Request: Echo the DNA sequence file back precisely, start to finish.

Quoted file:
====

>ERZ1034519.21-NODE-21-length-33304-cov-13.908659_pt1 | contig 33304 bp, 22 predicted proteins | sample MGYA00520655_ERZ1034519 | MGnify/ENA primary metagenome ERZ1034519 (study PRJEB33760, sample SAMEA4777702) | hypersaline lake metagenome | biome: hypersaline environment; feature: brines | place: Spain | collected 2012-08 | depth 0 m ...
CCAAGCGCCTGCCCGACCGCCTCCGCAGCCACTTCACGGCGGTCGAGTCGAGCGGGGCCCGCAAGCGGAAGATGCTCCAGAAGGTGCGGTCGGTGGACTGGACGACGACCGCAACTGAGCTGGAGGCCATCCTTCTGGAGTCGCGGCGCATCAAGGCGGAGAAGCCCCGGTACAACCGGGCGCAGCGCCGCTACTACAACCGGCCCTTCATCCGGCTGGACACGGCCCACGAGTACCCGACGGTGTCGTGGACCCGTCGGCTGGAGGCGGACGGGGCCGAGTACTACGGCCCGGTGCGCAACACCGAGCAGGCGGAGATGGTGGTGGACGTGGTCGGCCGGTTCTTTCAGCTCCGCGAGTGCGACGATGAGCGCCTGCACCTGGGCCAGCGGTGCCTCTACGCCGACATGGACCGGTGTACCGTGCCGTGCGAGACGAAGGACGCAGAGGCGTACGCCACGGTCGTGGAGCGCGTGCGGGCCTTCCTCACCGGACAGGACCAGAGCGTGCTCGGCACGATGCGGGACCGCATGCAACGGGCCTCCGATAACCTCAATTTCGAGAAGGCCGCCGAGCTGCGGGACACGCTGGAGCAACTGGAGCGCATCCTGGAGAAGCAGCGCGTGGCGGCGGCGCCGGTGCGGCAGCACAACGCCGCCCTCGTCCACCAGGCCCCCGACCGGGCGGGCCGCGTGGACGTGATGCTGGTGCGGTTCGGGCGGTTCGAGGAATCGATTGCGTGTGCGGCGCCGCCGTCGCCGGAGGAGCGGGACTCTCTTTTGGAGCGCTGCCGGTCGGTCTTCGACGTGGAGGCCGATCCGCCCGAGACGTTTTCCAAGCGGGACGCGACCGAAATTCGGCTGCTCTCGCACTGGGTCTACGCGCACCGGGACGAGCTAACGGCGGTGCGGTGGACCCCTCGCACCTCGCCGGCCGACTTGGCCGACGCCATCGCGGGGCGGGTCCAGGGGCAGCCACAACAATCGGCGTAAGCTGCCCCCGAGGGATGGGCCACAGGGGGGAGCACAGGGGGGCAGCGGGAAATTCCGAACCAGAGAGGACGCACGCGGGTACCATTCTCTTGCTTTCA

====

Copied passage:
>ERZ1034519.21-NODE-21-length-33304-cov-13.908659_pt1 | contig 33304 bp, 22 predicted proteins | sample MGYA00520655_ERZ1034519 | MGnify/ENA primary metagenome ERZ1034519 (study PRJEB33760, sample SAMEA4777702) | hypersaline lake metagenome | biome: hypersaline environment; feature: brines | place: Spain | collected 2012-08 | depth 0 m ...
CCAAGCGCCTGCCCGACCGCCTCCGCAGCCACTTCACGGCGGTCGAGTCGAGCGGGGCCCGCAAGCGGAAGATGCTCCAGAAGGTGCGGTCGGTGGACTGGACGACGACCGCAACTGAGCTGGAGGCCATCCTTCTGGAGTCGCGGCGCATCAAGGCGGAGAAGCCCCGGTACAACCGGGCGCAGCGCCGCTACTACAACCGGCCCTTCATCCGGCTGGACACGGCCCACGAGTACCCGACGGTGTCGTGGACCCGTCGGCTGGAGGCGGACGGGGCCGAGTACTACGGCCCGGTGCGCAACACCGAGCAGGCGGAGATGGTGGTGGACGTGGTCGGCCGGTTCTTTCAGCTCCGCGAGTGCGACGATGAGCGCCTGCACCTGGGCCAGCGGTGCCTCTACGCCGACATGGACCGGTGTACCGTGCCGTGCGAGACGAAGGACGCAGAGGCGTACGCCACGGTCGTGGAGCGCGTGCGGGCCTTCCTCACCGGACAGGACCAGAGCGTGCTCGGCACGATGCGGGACCGCATGCAACGGGCCTCCGATAACCTCAATTTCGAGAAGGCCGCCGAGCTGCGGGACACGCTGGAGCAACTGGAGCGCATCCTGGAGAAGCAGCGCGTGGCGGCGGCGCCGGTGCGGCAGCACAACGCCGCCCTCGTCCACCAGGCCCCCGACCGGGCGGGCCGCGTGGACGTGATGCTGGTGCGGTTCGGGCGGTTCGAGGAATCGATTGCGTGTGCGGCGCCGCCGTCGCCGGAGGAGCGGGACTCTCTTTTGGAGCGCTGCCGGTCGGTCTTCGACGTGGAGGCCGATCCGCCCGAGACGTTTTCCAAGCGGGACGCGACCGAAATTCGGCTGCTCTCGCACTGGGTCTACGCGCACCGGGACGAGCTAACGGCGGTGCGGTGGACCCCTCGCACCTCGCCGGCCGACTTGGCCGACGCCATCGCGGGGCGGGTCCAGGGGCAGCCACAACAATCGGCGTAAGCTGCCCCCGAGGGATGGGCCACAGGGGGGAGCACAGGGGGGCAGCGGGAAATTCCGAACCAGAGAGGACGCACGCGGGTACCATTCTCTTGCTTTCA